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The anxious–preoccupied attachment style in adults corresponds to the anxious–ambivalent attachment style in children.
However, the dismissive–avoidant attachment style and the fearful–avoidant attachment style, which are distinct in adults, correspond to a single avoidant attachment style in children.
Then, in the late 1980s, Cindy Hazan and Phillip Shaver applied attachment theory to adult relationships.
Hazan and Shaver noticed that interactions between adults shared similarities to interactions between children and caregivers.
Attachment in adults deals with the theory of attachment in adult relationships including friendships, emotional affairs, adult romantic relationships and in some cases inanimate objects known as "transitional objects".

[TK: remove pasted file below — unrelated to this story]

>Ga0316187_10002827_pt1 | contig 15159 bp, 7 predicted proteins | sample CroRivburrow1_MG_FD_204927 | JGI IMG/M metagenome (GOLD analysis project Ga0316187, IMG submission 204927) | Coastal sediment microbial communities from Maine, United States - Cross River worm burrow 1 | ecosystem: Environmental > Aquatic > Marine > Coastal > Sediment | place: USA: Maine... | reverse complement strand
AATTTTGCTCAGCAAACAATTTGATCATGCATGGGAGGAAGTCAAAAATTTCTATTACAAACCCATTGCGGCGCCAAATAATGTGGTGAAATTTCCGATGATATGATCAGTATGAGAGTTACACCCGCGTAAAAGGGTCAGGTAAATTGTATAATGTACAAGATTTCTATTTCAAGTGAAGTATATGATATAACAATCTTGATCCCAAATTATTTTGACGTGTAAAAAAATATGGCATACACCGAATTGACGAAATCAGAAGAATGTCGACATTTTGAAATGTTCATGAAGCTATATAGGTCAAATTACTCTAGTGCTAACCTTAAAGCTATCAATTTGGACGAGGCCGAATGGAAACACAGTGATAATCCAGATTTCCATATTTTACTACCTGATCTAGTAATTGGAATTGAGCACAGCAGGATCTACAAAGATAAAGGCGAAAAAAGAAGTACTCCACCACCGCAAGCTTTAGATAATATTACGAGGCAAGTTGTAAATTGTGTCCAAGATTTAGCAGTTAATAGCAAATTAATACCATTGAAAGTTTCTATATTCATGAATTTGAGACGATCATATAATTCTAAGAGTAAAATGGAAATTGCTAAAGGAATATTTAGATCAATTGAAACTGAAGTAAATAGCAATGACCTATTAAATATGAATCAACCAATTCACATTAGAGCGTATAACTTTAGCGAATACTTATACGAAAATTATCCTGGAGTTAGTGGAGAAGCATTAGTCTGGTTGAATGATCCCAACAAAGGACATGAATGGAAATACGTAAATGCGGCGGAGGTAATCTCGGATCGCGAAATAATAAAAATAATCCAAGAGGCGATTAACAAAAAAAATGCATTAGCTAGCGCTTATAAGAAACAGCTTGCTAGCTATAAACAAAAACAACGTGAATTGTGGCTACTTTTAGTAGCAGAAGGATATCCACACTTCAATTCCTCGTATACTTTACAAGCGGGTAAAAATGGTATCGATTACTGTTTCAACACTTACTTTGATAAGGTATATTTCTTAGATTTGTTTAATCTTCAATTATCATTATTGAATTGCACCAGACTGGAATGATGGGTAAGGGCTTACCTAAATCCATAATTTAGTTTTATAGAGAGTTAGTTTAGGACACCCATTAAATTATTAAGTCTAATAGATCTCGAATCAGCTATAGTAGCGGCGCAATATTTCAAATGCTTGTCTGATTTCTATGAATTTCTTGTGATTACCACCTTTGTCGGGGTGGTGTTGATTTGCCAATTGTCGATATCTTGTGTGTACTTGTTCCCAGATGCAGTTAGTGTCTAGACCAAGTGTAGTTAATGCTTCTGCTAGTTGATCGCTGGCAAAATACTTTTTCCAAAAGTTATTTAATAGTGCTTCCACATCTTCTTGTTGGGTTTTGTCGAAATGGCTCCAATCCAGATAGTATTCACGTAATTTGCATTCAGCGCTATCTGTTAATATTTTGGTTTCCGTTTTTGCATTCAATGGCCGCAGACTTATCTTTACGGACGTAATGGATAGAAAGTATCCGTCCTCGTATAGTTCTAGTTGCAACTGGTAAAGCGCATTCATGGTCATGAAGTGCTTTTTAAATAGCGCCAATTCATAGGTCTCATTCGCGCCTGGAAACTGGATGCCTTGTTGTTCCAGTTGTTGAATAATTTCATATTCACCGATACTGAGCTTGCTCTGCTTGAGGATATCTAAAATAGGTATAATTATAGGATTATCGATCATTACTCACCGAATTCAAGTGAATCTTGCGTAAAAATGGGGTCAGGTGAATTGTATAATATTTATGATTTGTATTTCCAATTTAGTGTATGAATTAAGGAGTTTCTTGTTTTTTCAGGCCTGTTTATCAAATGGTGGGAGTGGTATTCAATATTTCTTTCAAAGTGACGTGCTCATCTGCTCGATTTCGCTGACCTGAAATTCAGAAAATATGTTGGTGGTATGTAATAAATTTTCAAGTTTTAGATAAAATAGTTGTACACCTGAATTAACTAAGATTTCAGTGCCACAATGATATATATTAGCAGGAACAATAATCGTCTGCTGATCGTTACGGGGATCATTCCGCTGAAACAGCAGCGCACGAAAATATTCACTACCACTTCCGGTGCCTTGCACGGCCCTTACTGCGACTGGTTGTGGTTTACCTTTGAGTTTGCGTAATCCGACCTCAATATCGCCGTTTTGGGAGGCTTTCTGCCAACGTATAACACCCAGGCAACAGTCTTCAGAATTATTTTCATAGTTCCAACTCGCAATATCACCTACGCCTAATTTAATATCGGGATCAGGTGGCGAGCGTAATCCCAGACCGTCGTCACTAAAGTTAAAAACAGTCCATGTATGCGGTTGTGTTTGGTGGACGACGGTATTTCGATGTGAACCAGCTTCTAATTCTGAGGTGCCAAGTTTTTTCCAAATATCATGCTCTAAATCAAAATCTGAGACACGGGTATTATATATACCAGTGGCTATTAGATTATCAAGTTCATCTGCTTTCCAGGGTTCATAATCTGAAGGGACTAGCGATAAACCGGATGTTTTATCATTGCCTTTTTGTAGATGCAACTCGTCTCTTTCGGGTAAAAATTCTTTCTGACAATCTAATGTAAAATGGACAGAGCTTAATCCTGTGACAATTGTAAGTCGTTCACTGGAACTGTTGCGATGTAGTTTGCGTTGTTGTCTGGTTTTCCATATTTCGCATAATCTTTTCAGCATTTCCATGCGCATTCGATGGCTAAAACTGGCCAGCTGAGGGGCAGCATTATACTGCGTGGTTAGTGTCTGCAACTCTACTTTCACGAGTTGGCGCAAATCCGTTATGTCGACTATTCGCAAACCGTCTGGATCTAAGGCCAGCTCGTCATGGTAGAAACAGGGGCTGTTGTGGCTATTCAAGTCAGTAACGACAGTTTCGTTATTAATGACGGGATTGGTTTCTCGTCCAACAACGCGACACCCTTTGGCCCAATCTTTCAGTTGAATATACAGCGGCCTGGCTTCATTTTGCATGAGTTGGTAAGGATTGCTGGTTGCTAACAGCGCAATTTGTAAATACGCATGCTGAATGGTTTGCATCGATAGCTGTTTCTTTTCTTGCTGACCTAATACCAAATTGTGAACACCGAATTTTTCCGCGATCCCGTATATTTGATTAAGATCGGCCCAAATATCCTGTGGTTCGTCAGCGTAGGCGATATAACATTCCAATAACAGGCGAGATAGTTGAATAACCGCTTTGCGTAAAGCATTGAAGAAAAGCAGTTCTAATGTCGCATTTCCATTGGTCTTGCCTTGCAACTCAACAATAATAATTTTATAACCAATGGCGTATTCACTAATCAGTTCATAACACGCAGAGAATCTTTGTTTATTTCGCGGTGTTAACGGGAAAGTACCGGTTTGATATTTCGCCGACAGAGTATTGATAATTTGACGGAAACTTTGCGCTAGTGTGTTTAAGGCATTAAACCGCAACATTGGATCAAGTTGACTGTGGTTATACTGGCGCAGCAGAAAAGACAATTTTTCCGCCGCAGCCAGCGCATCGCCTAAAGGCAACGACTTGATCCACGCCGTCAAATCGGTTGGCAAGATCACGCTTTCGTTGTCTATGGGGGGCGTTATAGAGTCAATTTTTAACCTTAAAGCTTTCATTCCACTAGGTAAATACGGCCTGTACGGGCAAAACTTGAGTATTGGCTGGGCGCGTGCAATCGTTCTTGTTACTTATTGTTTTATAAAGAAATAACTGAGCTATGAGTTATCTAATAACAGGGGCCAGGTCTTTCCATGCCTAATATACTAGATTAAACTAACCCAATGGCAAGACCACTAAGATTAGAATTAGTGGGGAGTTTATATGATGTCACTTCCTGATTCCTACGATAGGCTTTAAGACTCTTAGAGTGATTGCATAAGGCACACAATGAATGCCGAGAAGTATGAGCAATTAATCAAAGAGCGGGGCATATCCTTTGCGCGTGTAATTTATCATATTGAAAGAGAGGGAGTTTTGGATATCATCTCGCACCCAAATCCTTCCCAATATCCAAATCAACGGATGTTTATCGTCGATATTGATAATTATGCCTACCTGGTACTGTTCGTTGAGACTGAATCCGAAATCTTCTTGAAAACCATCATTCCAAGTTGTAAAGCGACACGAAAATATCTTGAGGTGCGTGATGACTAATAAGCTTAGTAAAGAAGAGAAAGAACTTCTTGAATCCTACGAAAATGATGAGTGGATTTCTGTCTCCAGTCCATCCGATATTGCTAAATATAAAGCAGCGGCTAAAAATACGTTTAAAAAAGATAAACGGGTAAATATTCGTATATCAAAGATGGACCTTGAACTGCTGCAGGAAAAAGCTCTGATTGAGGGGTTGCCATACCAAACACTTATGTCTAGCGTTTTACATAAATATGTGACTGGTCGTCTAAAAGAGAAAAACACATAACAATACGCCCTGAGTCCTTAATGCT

Attachment theory, initially studied in the 1960s and 1970s primarily in the context of children and parents, was extended to adult relationships in the late 1980s.
They have also explored how attachment impacts relationship outcomes and how attachment functions in relationship dynamics.
Their descriptions seem quite different on a superficial level.
For example, Fraley and Shaver No doubt these themes could be described in a variety of ways (and other themes added to the list).
They also tend to have positive views of their relationships.
Often they report greater satisfaction and adjustment in their relationships than people with other attachment styles.
Mary Ainsworth and John Bowlby founded modern attachment theory on studies of children and their caregivers.